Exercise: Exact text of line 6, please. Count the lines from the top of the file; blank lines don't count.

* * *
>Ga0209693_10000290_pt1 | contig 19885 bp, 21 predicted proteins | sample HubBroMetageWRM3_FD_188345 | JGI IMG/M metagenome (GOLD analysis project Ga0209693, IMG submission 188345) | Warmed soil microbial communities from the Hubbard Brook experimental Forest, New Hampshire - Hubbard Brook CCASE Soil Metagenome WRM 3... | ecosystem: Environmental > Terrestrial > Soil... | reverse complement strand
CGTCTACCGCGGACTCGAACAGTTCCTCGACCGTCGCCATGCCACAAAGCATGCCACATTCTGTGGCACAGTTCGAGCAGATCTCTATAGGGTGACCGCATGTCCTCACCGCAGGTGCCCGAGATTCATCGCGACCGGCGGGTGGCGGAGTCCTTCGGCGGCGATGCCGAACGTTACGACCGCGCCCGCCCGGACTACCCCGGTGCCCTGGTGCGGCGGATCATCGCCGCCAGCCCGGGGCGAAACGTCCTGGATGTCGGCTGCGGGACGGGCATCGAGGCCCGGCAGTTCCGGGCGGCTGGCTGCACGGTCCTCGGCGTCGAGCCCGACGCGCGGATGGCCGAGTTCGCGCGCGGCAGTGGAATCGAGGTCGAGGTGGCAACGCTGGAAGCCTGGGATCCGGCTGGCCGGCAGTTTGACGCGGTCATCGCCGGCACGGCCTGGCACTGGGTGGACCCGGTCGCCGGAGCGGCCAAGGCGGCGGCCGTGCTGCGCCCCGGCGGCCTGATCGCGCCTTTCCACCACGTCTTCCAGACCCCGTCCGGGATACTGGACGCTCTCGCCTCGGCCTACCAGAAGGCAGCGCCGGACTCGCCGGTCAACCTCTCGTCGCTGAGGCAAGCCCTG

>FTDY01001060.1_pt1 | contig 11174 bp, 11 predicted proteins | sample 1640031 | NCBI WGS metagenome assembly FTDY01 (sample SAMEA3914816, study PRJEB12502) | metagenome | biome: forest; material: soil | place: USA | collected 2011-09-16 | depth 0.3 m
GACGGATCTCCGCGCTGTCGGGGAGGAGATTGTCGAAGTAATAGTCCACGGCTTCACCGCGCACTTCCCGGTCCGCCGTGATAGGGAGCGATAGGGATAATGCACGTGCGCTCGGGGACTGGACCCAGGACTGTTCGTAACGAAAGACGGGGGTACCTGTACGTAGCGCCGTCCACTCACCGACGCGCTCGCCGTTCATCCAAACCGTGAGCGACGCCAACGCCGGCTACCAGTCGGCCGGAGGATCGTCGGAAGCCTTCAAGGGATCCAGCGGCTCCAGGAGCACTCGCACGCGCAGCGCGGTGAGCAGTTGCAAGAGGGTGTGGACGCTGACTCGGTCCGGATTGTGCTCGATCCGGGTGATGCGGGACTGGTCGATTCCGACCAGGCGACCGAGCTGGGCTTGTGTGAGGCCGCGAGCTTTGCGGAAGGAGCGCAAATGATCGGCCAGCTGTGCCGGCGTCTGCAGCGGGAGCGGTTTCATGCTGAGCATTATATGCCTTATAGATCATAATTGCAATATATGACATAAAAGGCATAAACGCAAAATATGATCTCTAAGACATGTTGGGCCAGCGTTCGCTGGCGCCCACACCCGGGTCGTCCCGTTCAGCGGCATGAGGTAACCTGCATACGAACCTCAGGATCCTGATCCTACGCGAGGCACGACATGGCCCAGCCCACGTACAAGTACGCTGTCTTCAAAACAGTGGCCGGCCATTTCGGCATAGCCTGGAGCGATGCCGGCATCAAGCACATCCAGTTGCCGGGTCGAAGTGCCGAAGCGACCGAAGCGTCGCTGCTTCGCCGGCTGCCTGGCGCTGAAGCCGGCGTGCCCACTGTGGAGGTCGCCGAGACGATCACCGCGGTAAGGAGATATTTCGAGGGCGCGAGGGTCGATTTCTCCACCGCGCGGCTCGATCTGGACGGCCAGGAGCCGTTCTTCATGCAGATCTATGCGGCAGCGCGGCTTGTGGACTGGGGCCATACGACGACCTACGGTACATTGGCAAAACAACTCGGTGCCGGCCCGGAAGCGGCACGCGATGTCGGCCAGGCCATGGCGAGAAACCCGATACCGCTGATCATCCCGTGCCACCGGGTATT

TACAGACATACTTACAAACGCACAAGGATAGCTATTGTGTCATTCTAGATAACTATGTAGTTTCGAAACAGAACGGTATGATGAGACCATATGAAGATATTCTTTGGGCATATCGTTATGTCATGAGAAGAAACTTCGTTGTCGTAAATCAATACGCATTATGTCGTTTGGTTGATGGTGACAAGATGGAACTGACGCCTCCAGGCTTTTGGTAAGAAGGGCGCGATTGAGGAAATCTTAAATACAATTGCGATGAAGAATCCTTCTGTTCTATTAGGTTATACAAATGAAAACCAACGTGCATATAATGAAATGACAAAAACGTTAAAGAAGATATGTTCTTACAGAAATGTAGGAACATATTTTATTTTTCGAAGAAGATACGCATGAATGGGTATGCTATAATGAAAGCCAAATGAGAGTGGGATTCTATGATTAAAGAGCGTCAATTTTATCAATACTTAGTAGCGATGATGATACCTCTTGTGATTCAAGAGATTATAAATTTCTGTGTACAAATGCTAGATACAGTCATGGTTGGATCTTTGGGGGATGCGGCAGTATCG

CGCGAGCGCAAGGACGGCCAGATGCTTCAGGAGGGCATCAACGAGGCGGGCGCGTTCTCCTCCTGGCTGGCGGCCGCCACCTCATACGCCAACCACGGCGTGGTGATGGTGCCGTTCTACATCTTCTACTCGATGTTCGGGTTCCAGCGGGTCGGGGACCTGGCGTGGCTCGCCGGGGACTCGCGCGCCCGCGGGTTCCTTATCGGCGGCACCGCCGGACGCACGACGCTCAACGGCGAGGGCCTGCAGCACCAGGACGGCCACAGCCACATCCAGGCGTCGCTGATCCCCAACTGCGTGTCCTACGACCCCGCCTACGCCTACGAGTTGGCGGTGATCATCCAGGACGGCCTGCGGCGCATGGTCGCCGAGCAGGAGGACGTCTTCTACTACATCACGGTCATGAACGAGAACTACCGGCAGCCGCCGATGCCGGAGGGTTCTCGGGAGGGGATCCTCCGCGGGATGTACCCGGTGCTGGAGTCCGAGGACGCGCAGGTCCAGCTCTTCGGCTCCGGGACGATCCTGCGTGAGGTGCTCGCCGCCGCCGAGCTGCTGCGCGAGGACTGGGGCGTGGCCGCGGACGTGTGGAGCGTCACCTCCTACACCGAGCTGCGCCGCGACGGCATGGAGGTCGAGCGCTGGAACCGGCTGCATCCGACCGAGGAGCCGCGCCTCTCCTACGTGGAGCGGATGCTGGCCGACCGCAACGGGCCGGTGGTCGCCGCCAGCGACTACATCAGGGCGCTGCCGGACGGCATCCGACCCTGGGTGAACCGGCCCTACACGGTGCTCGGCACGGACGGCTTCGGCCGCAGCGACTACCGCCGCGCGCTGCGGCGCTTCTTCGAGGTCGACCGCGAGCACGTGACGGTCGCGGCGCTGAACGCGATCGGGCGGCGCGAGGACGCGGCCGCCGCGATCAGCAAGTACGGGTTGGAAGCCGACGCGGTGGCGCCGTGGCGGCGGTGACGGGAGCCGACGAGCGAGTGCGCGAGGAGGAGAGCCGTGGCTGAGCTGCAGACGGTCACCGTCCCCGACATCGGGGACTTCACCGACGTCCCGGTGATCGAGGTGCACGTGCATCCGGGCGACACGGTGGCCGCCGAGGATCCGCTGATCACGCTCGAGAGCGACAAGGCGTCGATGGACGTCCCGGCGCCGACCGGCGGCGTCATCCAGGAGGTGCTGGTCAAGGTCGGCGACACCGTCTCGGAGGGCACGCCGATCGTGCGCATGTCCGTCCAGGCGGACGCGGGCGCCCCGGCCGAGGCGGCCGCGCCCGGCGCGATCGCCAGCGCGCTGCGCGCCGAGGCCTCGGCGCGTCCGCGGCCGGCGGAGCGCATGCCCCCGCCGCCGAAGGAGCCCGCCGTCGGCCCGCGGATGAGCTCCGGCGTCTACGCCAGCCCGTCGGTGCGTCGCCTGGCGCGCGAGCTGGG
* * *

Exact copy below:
CGCGAGCGCAAGGACGGCCAGATGCTTCAGGAGGGCATCAACGAGGCGGGCGCGTTCTCCTCCTGGCTGGCGGCCGCCACCTCATACGCCAACCACGGCGTGGTGATGGTGCCGTTCTACATCTTCTACTCGATGTTCGGGTTCCAGCGGGTCGGGGACCTGGCGTGGCTCGCCGGGGACTCGCGCGCCCGCGGGTTCCTTATCGGCGGCACCGCCGGACGCACGACGCTCAACGGCGAGGGCCTGCAGCACCAGGACGGCCACAGCCACATCCAGGCGTCGCTGATCCCCAACTGCGTGTCCTACGACCCCGCCTACGCCTACGAGTTGGCGGTGATCATCCAGGACGGCCTGCGGCGCATGGTCGCCGAGCAGGAGGACGTCTTCTACTACATCACGGTCATGAACGAGAACTACCGGCAGCCGCCGATGCCGGAGGGTTCTCGGGAGGGGATCCTCCGCGGGATGTACCCGGTGCTGGAGTCCGAGGACGCGCAGGTCCAGCTCTTCGGCTCCGGGACGATCCTGCGTGAGGTGCTCGCCGCCGCCGAGCTGCTGCGCGAGGACTGGGGCGTGGCCGCGGACGTGTGGAGCGTCACCTCCTACACCGAGCTGCGCCGCGACGGCATGGAGGTCGAGCGCTGGAACCGGCTGCATCCGACCGAGGAGCCGCGCCTCTCCTACGTGGAGCGGATGCTGGCCGACCGCAACGGGCCGGTGGTCGCCGCCAGCGACTACATCAGGGCGCTGCCGGACGGCATCCGACCCTGGGTGAACCGGCCCTACACGGTGCTCGGCACGGACGGCTTCGGCCGCAGCGACTACCGCCGCGCGCTGCGGCGCTTCTTCGAGGTCGACCGCGAGCACGTGACGGTCGCGGCGCTGAACGCGATCGGGCGGCGCGAGGACGCGGCCGCCGCGATCAGCAAGTACGGGTTGGAAGCCGACGCGGTGGCGCCGTGGCGGCGGTGACGGGAGCCGACGAGCGAGTGCGCGAGGAGGAGAGCCGTGGCTGAGCTGCAGACGGTCACCGTCCCCGACATCGGGGACTTCACCGACGTCCCGGTGATCGAGGTGCACGTGCATCCGGGCGACACGGTGGCCGCCGAGGATCCGCTGATCACGCTCGAGAGCGACAAGGCGTCGATGGACGTCCCGGCGCCGACCGGCGGCGTCATCCAGGAGGTGCTGGTCAAGGTCGGCGACACCGTCTCGGAGGGCACGCCGATCGTGCGCATGTCCGTCCAGGCGGACGCGGGCGCCCCGGCCGAGGCGGCCGCGCCCGGCGCGATCGCCAGCGCGCTGCGCGCCGAGGCCTCGGCGCGTCCGCGGCCGGCGGAGCGCATGCCCCCGCCGCCGAAGGAGCCCGCCGTCGGCCCGCGGATGAGCTCCGGCGTCTACGCCAGCCCGTCGGTGCGTCGCCTGGCGCGCGAGCTGGG